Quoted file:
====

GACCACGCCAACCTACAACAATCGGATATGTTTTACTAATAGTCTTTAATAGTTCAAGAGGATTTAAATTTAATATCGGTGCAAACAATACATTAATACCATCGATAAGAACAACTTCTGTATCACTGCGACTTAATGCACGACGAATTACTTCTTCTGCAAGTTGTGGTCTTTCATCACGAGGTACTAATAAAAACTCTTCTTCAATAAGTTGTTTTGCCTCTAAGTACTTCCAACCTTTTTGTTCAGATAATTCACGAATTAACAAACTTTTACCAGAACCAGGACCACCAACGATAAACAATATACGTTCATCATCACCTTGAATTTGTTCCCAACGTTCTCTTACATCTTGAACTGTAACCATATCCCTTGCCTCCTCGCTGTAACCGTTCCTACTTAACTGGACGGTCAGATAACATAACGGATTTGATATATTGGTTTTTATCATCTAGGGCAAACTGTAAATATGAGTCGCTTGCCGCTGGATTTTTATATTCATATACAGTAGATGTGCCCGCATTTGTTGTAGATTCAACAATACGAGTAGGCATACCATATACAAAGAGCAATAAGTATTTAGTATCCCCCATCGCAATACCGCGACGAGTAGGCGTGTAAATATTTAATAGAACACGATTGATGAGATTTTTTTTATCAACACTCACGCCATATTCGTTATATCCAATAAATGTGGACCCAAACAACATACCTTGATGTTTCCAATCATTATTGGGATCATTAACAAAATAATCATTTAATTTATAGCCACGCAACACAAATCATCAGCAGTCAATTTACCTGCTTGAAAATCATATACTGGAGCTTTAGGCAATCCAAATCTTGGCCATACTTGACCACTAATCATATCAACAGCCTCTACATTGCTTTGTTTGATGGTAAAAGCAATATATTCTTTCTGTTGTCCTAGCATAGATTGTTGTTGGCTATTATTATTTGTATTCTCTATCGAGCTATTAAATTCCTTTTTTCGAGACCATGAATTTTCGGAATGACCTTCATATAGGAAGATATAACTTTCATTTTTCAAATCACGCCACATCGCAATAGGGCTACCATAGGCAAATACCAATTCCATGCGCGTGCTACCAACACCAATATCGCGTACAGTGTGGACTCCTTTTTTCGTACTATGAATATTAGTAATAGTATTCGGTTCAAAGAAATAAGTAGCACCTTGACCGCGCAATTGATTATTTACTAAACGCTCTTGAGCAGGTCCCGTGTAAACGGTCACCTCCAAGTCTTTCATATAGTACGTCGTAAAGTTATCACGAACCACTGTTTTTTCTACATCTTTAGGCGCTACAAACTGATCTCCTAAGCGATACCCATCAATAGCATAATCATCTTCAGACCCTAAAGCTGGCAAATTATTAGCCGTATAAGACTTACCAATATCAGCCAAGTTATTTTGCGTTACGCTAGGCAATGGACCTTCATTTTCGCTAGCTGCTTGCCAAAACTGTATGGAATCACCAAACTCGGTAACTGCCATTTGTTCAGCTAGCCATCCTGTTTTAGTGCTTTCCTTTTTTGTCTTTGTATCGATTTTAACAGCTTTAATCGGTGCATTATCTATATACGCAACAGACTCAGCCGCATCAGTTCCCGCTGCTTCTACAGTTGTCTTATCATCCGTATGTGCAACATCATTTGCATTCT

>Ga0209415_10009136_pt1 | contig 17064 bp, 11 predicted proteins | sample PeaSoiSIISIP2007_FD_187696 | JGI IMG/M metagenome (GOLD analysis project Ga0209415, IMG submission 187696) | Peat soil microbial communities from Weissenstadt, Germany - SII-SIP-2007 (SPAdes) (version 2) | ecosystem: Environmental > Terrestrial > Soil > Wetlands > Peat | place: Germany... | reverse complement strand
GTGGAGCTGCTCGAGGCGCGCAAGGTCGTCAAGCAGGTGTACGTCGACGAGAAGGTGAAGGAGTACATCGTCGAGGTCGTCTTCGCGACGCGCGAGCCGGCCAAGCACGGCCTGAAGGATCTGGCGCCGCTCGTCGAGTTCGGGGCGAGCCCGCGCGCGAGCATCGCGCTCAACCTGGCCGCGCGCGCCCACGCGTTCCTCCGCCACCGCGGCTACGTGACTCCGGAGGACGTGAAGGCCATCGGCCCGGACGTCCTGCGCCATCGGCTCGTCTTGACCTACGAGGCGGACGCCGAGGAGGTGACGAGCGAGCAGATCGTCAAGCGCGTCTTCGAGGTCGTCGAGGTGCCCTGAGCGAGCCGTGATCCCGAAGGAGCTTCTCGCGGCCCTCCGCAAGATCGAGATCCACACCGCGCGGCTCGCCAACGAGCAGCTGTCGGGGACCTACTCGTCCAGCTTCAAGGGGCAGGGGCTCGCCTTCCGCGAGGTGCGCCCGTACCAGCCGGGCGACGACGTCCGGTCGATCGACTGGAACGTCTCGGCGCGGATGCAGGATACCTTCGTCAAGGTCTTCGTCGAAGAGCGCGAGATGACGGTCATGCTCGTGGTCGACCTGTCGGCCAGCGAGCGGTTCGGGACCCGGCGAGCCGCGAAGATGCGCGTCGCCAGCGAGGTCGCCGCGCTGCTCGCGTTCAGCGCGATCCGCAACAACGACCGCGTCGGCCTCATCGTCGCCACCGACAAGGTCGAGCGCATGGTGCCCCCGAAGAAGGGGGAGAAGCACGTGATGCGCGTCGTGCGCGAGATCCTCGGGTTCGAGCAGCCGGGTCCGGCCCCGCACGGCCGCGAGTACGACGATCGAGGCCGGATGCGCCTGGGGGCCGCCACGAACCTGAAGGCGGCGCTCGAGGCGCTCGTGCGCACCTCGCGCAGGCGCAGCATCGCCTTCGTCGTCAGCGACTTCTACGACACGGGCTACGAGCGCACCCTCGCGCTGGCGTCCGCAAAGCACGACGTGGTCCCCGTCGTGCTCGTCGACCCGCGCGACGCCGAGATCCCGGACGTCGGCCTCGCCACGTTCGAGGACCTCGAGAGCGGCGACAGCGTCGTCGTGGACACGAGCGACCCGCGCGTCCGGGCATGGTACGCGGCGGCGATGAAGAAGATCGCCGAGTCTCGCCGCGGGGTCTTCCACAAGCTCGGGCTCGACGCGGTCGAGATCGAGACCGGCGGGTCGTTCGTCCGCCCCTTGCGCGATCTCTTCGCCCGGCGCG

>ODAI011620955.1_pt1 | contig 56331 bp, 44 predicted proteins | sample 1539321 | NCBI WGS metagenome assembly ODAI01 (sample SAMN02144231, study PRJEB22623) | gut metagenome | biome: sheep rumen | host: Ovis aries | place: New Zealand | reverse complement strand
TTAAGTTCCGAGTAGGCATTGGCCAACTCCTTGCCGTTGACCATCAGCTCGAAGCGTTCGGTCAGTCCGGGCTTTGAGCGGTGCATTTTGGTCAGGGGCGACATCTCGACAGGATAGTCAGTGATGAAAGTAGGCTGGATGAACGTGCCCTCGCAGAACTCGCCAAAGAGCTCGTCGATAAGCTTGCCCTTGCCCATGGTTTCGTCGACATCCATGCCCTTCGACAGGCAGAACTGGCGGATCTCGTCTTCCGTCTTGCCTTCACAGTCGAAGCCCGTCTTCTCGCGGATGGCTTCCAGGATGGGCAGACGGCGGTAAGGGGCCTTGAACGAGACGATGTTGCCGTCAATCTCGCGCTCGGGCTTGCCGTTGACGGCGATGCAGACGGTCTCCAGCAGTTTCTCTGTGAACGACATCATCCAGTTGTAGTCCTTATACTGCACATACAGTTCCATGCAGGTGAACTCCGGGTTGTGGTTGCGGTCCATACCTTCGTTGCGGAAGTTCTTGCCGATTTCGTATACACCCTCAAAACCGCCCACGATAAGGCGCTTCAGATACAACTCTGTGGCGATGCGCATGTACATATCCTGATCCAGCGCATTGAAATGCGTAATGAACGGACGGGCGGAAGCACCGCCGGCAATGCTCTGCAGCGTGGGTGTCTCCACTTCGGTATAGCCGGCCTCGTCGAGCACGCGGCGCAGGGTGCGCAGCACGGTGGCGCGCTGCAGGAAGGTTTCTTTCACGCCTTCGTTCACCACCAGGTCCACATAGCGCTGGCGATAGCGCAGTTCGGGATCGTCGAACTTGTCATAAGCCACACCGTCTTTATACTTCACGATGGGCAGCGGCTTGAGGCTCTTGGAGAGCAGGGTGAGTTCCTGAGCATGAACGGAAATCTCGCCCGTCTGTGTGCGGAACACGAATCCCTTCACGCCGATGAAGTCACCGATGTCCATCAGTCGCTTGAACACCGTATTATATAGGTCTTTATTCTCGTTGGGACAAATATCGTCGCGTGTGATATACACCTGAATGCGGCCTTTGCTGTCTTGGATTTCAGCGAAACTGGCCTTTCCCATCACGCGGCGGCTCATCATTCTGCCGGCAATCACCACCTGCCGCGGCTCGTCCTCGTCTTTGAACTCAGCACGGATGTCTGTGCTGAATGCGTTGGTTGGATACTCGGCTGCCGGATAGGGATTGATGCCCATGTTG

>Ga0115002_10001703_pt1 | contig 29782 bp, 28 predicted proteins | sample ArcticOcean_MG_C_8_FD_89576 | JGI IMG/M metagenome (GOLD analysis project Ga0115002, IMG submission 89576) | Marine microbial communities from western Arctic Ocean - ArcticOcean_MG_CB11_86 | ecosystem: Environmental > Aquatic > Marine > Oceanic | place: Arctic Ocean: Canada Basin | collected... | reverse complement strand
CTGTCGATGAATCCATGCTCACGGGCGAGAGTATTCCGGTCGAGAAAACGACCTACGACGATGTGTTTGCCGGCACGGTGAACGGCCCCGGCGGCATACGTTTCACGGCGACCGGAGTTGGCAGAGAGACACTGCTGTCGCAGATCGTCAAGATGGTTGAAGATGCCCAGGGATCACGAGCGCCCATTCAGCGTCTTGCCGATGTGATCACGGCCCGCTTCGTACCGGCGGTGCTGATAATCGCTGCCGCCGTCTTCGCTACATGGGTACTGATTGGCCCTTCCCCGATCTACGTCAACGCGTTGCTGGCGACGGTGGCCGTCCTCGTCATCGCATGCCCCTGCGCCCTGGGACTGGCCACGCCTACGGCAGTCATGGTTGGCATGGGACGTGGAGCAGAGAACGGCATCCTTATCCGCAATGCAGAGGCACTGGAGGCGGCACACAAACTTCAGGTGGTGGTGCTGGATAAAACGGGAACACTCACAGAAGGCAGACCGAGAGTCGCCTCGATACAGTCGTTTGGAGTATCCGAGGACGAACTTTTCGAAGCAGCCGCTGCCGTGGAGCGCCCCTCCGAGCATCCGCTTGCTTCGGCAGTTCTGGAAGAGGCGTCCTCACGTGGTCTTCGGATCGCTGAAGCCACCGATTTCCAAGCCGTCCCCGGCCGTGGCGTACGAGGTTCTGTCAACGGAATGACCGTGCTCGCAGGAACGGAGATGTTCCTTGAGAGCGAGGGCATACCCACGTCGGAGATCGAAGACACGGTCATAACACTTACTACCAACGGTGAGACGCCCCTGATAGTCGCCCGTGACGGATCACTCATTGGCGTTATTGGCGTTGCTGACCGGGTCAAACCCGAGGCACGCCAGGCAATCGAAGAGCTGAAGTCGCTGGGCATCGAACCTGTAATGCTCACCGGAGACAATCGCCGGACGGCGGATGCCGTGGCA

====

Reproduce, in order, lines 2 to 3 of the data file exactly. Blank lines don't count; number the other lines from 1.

>Ga0209415_10009136_pt1 | contig 17064 bp, 11 predicted proteins | sample PeaSoiSIISIP2007_FD_187696 | JGI IMG/M metagenome (GOLD analysis project Ga0209415, IMG submission 187696) | Peat soil microbial communities from Weissenstadt, Germany - SII-SIP-2007 (SPAdes) (version 2) | ecosystem: Environmental > Terrestrial > Soil > Wetlands > Peat | place: Germany... | reverse complement strand
GTGGAGCTGCTCGAGGCGCGCAAGGTCGTCAAGCAGGTGTACGTCGACGAGAAGGTGAAGGAGTACATCGTCGAGGTCGTCTTCGCGACGCGCGAGCCGGCCAAGCACGGCCTGAAGGATCTGGCGCCGCTCGTCGAGTTCGGGGCGAGCCCGCGCGCGAGCATCGCGCTCAACCTGGCCGCGCGCGCCCACGCGTTCCTCCGCCACCGCGGCTACGTGACTCCGGAGGACGTGAAGGCCATCGGCCCGGACGTCCTGCGCCATCGGCTCGTCTTGACCTACGAGGCGGACGCCGAGGAGGTGACGAGCGAGCAGATCGTCAAGCGCGTCTTCGAGGTCGTCGAGGTGCCCTGAGCGAGCCGTGATCCCGAAGGAGCTTCTCGCGGCCCTCCGCAAGATCGAGATCCACACCGCGCGGCTCGCCAACGAGCAGCTGTCGGGGACCTACTCGTCCAGCTTCAAGGGGCAGGGGCTCGCCTTCCGCGAGGTGCGCCCGTACCAGCCGGGCGACGACGTCCGGTCGATCGACTGGAACGTCTCGGCGCGGATGCAGGATACCTTCGTCAAGGTCTTCGTCGAAGAGCGCGAGATGACGGTCATGCTCGTGGTCGACCTGTCGGCCAGCGAGCGGTTCGGGACCCGGCGAGCCGCGAAGATGCGCGTCGCCAGCGAGGTCGCCGCGCTGCTCGCGTTCAGCGCGATCCGCAACAACGACCGCGTCGGCCTCATCGTCGCCACCGACAAGGTCGAGCGCATGGTGCCCCCGAAGAAGGGGGAGAAGCACGTGATGCGCGTCGTGCGCGAGATCCTCGGGTTCGAGCAGCCGGGTCCGGCCCCGCACGGCCGCGAGTACGACGATCGAGGCCGGATGCGCCTGGGGGCCGCCACGAACCTGAAGGCGGCGCTCGAGGCGCTCGTGCGCACCTCGCGCAGGCGCAGCATCGCCTTCGTCGTCAGCGACTTCTACGACACGGGCTACGAGCGCACCCTCGCGCTGGCGTCCGCAAAGCACGACGTGGTCCCCGTCGTGCTCGTCGACCCGCGCGACGCCGAGATCCCGGACGTCGGCCTCGCCACGTTCGAGGACCTCGAGAGCGGCGACAGCGTCGTCGTGGACACGAGCGACCCGCGCGTCCGGGCATGGTACGCGGCGGCGATGAAGAAGATCGCCGAGTCTCGCCGCGGGGTCTTCCACAAGCTCGGGCTCGACGCGGTCGAGATCGAGACCGGCGGGTCGTTCGTCCGCCCCTTGCGCGATCTCTTCGCCCGGCGCG